I'm using MSP430G2553IN20 microcontroller on LaunchPad to drive an 4056 chip (HCF4056B to be precise) and a 7 segment display. The 4056 is set to sink current.

I've connected the port 2 pins, set as outputs, to the BCD and STROBE input pins of the 4056. The board with 4056 and display has its own separate power supply and the MSP430 is powered via the LaunchPad which provides it around 3.6 V. The grounds of both supplies are connected and I've set the other power supply as close as possible to 3.6 V.

I'm concerned that with this setup I could damage the chips. For example, when the 4056 power is down, it and the display are still getting some power from the MSP430 via the BCD and STROBE pins and the display remains on, although sometimes it works incorrectly.

Right now, I'm using \$220 \mbox{ } \Omega\$ resistors on the output pins of the MSP430 to limit the output current, but I'm afraid that the setup isn't safe enough.

So my question is: Is there a simple and safe way to connect the MSP430 to the 4056? For best results, I'd want to drive 4056 at higher voltage than MSP430, but if that's too difficult I could settle for 3.6 V.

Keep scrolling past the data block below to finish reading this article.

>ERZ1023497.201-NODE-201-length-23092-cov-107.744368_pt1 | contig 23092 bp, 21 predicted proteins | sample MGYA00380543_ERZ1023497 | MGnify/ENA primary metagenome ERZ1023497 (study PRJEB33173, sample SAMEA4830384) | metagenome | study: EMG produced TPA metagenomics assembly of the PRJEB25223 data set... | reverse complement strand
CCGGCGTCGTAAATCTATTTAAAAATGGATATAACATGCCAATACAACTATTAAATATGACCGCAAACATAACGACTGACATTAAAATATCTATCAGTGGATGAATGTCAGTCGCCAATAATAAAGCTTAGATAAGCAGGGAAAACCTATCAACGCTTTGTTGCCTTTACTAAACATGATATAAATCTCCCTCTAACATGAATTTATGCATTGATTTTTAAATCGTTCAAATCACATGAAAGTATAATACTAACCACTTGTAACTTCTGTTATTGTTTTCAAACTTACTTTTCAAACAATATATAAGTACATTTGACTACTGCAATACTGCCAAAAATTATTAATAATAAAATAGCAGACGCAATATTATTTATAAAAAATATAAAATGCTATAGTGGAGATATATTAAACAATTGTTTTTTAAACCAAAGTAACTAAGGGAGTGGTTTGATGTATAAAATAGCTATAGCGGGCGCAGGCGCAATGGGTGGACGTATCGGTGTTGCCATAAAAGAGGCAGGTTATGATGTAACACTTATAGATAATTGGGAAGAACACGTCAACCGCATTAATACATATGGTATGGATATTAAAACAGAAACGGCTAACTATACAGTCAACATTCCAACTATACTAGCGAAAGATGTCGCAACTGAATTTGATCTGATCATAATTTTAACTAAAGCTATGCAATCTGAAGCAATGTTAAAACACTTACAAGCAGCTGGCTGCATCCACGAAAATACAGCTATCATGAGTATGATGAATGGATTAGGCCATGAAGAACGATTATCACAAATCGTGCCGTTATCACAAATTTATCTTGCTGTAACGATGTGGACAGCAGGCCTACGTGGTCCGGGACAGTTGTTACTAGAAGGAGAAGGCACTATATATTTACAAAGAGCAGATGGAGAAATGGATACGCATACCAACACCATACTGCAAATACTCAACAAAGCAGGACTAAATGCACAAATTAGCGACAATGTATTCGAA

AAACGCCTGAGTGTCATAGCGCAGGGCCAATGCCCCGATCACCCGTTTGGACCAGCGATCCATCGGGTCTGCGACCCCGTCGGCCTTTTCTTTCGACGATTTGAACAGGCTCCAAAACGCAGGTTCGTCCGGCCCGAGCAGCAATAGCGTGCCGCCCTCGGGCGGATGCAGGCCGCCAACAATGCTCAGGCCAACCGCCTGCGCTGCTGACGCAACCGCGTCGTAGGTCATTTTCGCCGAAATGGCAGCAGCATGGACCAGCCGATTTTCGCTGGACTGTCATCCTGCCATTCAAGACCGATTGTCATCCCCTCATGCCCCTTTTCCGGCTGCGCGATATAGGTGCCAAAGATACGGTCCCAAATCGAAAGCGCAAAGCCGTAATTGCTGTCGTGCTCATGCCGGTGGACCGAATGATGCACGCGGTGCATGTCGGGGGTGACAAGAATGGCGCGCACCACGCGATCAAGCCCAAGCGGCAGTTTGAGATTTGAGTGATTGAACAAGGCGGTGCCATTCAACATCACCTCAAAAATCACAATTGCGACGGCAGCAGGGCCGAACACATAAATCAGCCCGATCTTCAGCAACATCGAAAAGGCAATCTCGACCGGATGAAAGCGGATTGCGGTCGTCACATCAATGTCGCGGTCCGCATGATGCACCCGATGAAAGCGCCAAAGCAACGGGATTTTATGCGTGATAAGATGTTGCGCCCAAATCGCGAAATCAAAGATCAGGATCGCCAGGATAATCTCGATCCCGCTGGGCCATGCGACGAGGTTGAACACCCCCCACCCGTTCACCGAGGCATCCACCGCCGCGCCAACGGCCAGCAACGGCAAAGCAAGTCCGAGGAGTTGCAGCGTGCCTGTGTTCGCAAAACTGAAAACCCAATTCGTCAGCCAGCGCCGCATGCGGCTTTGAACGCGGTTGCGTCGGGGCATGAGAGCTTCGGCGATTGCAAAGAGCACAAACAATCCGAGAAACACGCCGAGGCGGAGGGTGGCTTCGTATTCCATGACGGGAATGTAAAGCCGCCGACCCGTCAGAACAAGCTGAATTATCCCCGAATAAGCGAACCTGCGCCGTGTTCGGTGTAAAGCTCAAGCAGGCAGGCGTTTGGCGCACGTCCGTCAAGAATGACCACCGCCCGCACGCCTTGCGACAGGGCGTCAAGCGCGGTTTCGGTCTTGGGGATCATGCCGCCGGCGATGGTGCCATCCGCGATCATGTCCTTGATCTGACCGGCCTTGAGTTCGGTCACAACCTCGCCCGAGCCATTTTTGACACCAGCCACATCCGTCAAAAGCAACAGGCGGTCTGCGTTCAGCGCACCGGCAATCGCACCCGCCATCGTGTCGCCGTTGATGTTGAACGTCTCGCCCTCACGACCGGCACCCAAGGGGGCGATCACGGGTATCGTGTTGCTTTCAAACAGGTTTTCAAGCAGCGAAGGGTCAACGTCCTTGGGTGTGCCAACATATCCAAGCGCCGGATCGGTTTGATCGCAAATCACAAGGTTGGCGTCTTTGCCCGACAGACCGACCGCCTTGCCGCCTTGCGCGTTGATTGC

• \$\begingroup\$ Well, one option is to power the MSP430 using the Vcc pin from the main board and disconnect the Vcc jumper on the Launchpad. The micro will then be on only when the main board is on. \$\endgroup\$
    – AndrejaKo
    Feb 5, 2012 at 15:14

1 Answer 1


One popular method to get data from one device running off one power supply to some other device running off some other power supply -- perhaps at much higher voltage -- is to solidly connect the grounds together and use a "discrete inverter" (level shifter) built from one discrete FET and one resistor for each signal (in your case, 5 signals).

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Your MSP430 drives the gate of the FET. When the MSP430 sends a "hi" output (+3.3 V), turning the FET "on", the FET pulls the output close to GND. When the MSP430 sends a "lo" output, turning the FET "off", the resistor -- with one end connected to the "other" power supply, the power supply connected to the 4056 -- pulls the output "hi". In your case, the output is pulled close to +12 V when your +12 V power supply is turned on and connected, or 0 V if it isn't. No constant current can leak through this inverter / level shifter.

This arrangement "inverts" the signal. In principle one could add another inverter (a single 74HC14 or 5 more transistors and resistors) in series so that "hi" input gives "hi" output, and "close to GND" input gives "close to GND" output, but many people make the hardware a little simpler at the cost of adding a few more lines of code to compensate.

As an alternative to the one FET one resistor discrete inverter, some people use a "discrete inverter" built from one discrete BJT and two or three resistors for each signal; it works very similarly. a b c


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